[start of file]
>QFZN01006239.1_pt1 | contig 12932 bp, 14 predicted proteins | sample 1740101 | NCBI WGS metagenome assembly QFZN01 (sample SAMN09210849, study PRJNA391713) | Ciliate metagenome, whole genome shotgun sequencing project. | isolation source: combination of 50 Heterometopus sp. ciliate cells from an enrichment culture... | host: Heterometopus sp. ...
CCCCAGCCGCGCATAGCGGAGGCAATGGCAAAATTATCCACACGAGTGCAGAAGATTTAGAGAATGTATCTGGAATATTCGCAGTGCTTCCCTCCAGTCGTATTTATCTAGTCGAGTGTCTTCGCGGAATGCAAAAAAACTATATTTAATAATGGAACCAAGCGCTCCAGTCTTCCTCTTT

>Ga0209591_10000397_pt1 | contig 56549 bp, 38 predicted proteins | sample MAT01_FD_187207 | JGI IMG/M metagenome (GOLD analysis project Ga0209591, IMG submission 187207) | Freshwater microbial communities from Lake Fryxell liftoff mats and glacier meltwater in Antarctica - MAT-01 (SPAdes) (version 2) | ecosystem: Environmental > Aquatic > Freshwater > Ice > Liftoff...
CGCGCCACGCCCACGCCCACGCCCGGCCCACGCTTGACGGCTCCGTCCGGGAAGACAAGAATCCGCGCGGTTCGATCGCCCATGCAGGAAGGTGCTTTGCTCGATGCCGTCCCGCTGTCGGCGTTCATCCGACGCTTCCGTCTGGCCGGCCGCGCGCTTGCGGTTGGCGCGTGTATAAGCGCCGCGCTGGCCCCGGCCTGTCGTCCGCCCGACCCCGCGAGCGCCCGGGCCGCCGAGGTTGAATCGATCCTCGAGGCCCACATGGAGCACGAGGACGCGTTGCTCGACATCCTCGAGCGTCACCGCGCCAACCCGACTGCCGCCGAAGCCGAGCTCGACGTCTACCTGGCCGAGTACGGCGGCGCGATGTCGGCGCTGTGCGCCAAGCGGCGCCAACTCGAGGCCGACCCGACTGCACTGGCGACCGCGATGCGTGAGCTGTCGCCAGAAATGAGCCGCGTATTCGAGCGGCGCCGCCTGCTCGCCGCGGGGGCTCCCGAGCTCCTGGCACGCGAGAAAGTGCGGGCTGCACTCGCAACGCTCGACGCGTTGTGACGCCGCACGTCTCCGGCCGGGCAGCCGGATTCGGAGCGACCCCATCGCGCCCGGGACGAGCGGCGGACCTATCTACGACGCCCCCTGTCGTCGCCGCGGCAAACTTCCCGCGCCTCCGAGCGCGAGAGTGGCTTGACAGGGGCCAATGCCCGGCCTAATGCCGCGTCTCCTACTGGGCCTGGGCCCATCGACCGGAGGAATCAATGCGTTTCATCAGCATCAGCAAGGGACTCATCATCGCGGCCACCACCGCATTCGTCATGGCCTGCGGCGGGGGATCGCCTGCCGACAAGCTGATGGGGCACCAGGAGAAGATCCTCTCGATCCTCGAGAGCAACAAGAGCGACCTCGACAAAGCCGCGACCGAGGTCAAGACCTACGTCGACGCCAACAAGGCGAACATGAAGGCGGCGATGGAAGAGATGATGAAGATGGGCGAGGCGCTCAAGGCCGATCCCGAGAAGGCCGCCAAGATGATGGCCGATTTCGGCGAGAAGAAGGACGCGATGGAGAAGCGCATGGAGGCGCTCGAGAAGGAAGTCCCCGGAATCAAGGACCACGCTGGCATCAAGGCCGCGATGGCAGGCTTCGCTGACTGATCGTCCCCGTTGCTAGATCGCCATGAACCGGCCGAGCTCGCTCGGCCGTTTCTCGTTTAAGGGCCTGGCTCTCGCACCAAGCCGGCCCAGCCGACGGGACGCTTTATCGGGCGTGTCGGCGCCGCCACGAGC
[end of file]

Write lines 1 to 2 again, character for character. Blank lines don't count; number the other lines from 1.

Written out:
>QFZN01006239.1_pt1 | contig 12932 bp, 14 predicted proteins | sample 1740101 | NCBI WGS metagenome assembly QFZN01 (sample SAMN09210849, study PRJNA391713) | Ciliate metagenome, whole genome shotgun sequencing project. | isolation source: combination of 50 Heterometopus sp. ciliate cells from an enrichment culture... | host: Heterometopus sp. ...
CCCCAGCCGCGCATAGCGGAGGCAATGGCAAAATTATCCACACGAGTGCAGAAGATTTAGAGAATGTATCTGGAATATTCGCAGTGCTTCCCTCCAGTCGTATTTATCTAGTCGAGTGTCTTCGCGGAATGCAAAAAAACTATATTTAATAATGGAACCAAGCGCTCCAGTCTTCCTCTTT